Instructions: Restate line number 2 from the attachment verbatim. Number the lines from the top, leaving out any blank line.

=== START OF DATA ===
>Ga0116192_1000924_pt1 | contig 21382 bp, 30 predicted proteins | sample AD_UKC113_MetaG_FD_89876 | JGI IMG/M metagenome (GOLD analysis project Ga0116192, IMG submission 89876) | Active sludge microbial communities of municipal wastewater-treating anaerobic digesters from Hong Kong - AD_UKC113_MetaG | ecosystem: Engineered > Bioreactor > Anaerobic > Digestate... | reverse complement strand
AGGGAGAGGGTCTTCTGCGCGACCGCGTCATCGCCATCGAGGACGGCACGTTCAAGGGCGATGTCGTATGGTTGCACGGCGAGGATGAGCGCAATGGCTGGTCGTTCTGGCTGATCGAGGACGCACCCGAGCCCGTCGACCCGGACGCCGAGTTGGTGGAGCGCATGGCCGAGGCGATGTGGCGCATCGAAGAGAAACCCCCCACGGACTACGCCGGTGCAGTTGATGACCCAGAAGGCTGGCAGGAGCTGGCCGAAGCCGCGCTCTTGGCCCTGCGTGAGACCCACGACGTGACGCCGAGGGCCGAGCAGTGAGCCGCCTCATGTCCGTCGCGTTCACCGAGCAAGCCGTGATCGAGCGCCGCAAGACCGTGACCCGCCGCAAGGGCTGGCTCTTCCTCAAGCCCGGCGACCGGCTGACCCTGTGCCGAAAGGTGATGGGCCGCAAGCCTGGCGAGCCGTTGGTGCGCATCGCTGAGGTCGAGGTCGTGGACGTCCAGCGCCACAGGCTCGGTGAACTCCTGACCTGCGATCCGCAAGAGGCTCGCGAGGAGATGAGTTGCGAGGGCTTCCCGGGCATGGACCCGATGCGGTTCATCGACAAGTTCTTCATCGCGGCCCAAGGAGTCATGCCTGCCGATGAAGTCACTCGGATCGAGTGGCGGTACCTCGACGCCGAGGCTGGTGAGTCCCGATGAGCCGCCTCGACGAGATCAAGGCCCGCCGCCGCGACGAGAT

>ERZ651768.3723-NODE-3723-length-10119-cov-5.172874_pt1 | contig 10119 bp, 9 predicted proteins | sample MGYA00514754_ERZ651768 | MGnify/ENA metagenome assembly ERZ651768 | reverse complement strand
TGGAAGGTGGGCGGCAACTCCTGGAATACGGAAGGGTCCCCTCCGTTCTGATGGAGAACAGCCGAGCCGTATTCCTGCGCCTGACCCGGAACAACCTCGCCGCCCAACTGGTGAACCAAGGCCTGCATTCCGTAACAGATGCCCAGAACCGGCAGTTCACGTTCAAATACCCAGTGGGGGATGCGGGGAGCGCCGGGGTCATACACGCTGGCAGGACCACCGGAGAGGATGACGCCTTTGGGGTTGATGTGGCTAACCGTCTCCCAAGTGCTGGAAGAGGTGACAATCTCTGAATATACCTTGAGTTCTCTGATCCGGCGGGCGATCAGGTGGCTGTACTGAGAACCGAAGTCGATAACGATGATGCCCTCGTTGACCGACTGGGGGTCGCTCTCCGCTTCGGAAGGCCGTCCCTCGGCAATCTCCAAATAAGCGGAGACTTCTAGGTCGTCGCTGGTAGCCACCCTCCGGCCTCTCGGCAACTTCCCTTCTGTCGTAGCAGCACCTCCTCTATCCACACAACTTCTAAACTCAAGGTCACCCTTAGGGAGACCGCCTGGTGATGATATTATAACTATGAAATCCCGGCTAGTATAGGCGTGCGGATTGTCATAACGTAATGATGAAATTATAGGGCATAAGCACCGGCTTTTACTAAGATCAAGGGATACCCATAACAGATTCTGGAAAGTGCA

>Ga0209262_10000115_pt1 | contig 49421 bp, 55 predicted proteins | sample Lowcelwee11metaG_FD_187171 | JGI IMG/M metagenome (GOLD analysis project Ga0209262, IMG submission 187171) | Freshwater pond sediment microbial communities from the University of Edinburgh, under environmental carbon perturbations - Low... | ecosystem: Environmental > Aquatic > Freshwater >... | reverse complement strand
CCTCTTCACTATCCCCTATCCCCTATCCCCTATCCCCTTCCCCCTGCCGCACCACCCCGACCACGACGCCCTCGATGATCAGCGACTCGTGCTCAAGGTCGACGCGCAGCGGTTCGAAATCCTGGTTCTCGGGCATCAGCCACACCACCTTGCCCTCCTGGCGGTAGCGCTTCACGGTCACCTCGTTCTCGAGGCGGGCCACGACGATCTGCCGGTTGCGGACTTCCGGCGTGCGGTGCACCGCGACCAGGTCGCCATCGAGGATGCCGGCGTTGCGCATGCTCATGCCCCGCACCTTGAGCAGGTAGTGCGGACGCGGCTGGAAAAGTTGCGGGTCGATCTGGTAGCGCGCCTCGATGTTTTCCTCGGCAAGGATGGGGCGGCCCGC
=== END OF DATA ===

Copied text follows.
AGGGAGAGGGTCTTCTGCGCGACCGCGTCATCGCCATCGAGGACGGCACGTTCAAGGGCGATGTCGTATGGTTGCACGGCGAGGATGAGCGCAATGGCTGGTCGTTCTGGCTGATCGAGGACGCACCCGAGCCCGTCGACCCGGACGCCGAGTTGGTGGAGCGCATGGCCGAGGCGATGTGGCGCATCGAAGAGAAACCCCCCACGGACTACGCCGGTGCAGTTGATGACCCAGAAGGCTGGCAGGAGCTGGCCGAAGCCGCGCTCTTGGCCCTGCGTGAGACCCACGACGTGACGCCGAGGGCCGAGCAGTGAGCCGCCTCATGTCCGTCGCGTTCACCGAGCAAGCCGTGATCGAGCGCCGCAAGACCGTGACCCGCCGCAAGGGCTGGCTCTTCCTCAAGCCCGGCGACCGGCTGACCCTGTGCCGAAAGGTGATGGGCCGCAAGCCTGGCGAGCCGTTGGTGCGCATCGCTGAGGTCGAGGTCGTGGACGTCCAGCGCCACAGGCTCGGTGAACTCCTGACCTGCGATCCGCAAGAGGCTCGCGAGGAGATGAGTTGCGAGGGCTTCCCGGGCATGGACCCGATGCGGTTCATCGACAAGTTCTTCATCGCGGCCCAAGGAGTCATGCCTGCCGATGAAGTCACTCGGATCGAGTGGCGGTACCTCGACGCCGAGGCTGGTGAGTCCCGATGAGCCGCCTCGACGAGATCAAGGCCCGCCGCCGCGACGAGAT